Golden Son (CBR8 #4)

I started my adventure with the Red Rising books last year because both Red Rising and Golden Son had received enthusiastic reviews from Alexis, scootsa1000, and narfna. Red Rising also checked off a box for me in the 2015 Read Harder challenge, as Brown wrote the book before he was 25. With the third and final book in the series being published next month, I figured it was time to get my act together and read Golden Son in order to be ready.

I have A LOT of thoughts about the second half of this book (as Ale and crystalclear can attest to since I’ve been yammering at them over the past few days. But, in order to talk about that stuff, let’s get some boilerplate out of the way. Here’s a synopsis from Goodreads (which leaves plenty vague for those of you who have yet to read either book):

Debut author Pierce Brown’s genre-defying epic Red Rising hit the ground running and wasted no time becoming a sensation. Golden Son continues the stunning saga of Darrow, a rebel forged by tragedy, battling to lead his oppressed people to freedom from the overlords of a brutal elitist future built on lies. Now fully embedded among the Gold ruling class, Darrow continues his work to bring down Society from within. A life-or-death tale of vengeance with an unforgettable hero at its heart.”

Now that we have that out of the way, the front half of Golden Son is setting up what occurred in the two years between the end of Red Rising and the beginning of this book. Darrow and the rest of those we met in the first book, and who survived it, are now part of the larger society of the Golds and are the Peerless Scarred (because of the literal scars on their bodies following the Institute). We find Darrow at low ebb of his social climb and goal of infiltrating the Golds on the orders of Ares, a terrorist of sorts hell bent on bringing down the brutal rule of the Golds and making all classes (or more accurately, colors) equal after hundreds of years of striation.

The plot advances along at a normal pace, and then about halfway through literally all hell breaks loose and Brown just pushes more plot into 250 pages than I remember seeing in QUITE a long time (and I just read Outlander. And it’s good. But it’s also a bit of a slog. More people are brought into Darrow’s inner circle, more friends are sacrificed in any number of battles (Brown is up there with GRRM in the killing of your darlings) that rage as Darrow orchestrates ever increasing battles and wars with the goal of ultimate civil war, and we watch a character struggle with the fact that he must become what he wishes to break down if he is going to succeed at all.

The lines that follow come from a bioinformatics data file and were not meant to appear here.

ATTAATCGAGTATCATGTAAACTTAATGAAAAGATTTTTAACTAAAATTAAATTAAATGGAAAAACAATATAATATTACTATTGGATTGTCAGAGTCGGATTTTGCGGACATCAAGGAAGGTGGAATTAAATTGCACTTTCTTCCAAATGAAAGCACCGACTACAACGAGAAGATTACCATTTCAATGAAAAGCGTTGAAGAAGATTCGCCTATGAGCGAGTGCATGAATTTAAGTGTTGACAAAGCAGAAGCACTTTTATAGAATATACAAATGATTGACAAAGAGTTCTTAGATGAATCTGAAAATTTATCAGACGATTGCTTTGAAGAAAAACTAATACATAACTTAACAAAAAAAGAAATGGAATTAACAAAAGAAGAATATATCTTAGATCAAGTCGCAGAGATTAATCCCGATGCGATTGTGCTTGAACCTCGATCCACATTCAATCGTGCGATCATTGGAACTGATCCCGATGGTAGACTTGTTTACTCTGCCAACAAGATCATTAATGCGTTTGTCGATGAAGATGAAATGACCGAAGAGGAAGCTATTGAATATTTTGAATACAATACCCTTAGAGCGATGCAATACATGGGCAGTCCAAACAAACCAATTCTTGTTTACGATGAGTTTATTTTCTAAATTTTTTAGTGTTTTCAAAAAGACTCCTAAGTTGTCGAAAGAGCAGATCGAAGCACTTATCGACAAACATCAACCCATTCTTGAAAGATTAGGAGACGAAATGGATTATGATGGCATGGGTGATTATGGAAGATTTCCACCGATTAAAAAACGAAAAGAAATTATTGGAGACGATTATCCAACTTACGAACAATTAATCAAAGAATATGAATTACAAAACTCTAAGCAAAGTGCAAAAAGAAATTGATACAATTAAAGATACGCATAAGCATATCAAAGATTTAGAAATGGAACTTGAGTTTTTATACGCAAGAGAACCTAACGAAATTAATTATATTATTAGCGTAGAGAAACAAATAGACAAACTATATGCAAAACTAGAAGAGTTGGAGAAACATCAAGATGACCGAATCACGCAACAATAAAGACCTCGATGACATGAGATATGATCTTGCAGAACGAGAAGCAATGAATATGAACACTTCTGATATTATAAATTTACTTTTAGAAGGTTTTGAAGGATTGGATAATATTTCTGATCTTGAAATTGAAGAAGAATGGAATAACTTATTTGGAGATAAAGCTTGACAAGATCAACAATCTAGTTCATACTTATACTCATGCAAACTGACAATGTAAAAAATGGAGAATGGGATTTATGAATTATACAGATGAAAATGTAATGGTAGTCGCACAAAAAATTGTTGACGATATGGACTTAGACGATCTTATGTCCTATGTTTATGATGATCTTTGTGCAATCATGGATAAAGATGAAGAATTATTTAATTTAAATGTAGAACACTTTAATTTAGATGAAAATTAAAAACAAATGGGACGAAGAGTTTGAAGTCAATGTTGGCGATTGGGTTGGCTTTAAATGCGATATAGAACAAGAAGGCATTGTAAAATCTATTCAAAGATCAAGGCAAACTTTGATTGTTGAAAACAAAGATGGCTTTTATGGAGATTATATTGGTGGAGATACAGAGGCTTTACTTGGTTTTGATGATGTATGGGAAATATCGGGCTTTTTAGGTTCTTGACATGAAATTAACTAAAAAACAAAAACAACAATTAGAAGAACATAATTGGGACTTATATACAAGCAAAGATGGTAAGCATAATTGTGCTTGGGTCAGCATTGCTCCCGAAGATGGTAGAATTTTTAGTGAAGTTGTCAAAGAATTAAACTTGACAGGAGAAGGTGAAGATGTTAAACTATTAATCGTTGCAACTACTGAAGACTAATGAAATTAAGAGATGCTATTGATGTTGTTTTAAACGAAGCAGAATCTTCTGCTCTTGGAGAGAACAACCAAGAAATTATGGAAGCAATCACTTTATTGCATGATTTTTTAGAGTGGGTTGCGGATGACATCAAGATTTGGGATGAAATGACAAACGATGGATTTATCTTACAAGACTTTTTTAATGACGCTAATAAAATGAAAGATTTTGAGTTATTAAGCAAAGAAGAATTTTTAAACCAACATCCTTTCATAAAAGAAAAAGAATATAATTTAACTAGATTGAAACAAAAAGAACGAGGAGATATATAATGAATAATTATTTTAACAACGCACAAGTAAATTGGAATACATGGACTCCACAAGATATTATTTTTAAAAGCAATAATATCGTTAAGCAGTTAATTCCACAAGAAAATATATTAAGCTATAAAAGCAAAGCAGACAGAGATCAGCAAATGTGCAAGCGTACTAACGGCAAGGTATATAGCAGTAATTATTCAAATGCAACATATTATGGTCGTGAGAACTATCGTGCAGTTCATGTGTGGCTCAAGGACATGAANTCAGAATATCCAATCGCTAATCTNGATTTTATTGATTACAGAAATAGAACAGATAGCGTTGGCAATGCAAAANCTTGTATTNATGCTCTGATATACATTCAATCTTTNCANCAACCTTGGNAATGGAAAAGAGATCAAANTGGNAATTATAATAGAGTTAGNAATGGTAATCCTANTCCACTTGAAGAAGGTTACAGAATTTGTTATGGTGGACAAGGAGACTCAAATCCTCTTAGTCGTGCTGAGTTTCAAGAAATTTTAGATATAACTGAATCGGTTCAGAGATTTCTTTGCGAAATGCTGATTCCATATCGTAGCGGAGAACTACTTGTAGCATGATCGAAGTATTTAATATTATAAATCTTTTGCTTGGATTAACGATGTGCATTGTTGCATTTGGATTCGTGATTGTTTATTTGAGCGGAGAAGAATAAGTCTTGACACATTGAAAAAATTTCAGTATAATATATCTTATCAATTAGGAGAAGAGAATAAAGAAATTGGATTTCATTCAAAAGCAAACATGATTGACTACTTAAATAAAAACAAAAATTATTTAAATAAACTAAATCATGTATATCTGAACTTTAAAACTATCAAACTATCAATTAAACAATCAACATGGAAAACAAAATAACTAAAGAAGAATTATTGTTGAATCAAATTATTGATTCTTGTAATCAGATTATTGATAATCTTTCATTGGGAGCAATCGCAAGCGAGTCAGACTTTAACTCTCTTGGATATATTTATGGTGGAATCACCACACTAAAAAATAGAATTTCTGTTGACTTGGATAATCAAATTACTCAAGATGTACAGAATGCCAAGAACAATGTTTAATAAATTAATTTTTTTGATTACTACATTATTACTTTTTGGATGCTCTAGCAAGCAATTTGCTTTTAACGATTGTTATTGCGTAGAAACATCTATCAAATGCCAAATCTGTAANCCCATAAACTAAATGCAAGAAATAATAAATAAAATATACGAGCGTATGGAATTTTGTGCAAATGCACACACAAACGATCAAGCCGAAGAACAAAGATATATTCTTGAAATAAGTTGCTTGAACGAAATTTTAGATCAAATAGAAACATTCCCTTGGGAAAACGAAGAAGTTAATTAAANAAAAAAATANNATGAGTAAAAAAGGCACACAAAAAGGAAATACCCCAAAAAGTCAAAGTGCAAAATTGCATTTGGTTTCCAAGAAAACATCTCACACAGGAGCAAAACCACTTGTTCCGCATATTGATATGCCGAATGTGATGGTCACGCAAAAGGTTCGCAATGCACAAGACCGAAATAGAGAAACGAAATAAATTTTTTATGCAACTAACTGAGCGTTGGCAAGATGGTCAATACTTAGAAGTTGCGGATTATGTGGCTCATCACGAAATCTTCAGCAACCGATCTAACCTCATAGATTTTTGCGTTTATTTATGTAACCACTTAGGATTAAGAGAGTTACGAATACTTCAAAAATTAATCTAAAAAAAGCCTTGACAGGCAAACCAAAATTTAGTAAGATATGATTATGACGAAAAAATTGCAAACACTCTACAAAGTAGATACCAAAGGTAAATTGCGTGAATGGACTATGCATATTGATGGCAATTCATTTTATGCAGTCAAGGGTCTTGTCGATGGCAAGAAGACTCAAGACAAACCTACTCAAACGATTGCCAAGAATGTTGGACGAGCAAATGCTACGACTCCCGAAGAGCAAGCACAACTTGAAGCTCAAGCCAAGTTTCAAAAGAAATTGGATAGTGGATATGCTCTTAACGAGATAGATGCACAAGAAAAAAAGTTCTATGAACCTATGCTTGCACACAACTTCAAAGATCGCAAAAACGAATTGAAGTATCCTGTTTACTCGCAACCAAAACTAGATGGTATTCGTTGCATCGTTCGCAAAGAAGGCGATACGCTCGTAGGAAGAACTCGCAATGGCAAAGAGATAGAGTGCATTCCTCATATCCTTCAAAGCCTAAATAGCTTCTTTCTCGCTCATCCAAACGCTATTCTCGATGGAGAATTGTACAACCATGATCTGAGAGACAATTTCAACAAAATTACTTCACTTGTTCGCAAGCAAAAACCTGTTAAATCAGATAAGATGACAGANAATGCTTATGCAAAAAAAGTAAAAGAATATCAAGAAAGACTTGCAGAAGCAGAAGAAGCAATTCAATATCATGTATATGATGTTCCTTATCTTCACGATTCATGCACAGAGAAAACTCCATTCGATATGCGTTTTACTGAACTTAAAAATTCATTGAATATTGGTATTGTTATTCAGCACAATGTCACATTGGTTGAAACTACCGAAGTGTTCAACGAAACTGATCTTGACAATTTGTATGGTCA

But this is also the book where I was able to pinpoint why I had not gotten into sci-fi in the past. Its not the science, I love the science. I also love the speculation based on history (which Brown excels at). It’s the battle minutia which seems to be an ever present part of many series. I really, honestly and truly, don’t care about what type of gun/ship/weapon/what have you is going to be deployed against your enemy du jour and I certainly don’t need 5 pages describing to me in detail the ship/pod/doohickey that you are going to be using. In his Acknowledgements Brown alludes to his inspiration – Tolkien. Yes, I see it. And once I saw it, I couldn’t unsee it. I have always felt that Tolkien overwrote his books, and Brown is guilty of the same. I can see his working of craft in the writing. It’s plain as day, and I wish it were a little more nuanced, a little less IN MY FACE.

But there is also so much that Brown gets right in these books.  His focus on the machinations of politics and society, the true meanings and cost of love, loyalty, and friendship all build to a crescendo and then if this were a piece of music the final chapter would have a loud crash cymbal and then silence. Because those final pages are where Brown won me back, and this book went from being a very good 3.5 to a solid 4 star book. While there was A LOT of foreshadowing that left very few surprises in a chapter which resets EVERYTHING, Brown placed the reader in a place of not knowing what the next book could possibly bring. There are some things which are laid out, but we do not know how the chips will fall, at least not completely.


This book was read and reviewed as part of the charitable Cannonball Read.

About Katie

Museum professional, caffeine junkie, book lover, student of history, overall goofball.

One thought on “Golden Son (CBR8 #4)

  1. […] easy part. I liked this book. I liked it quite a bit most of the time. I liked it more than I liked Golden Son, and maybe even more than I liked Red Rising, since I thought this final book did a better job with […]

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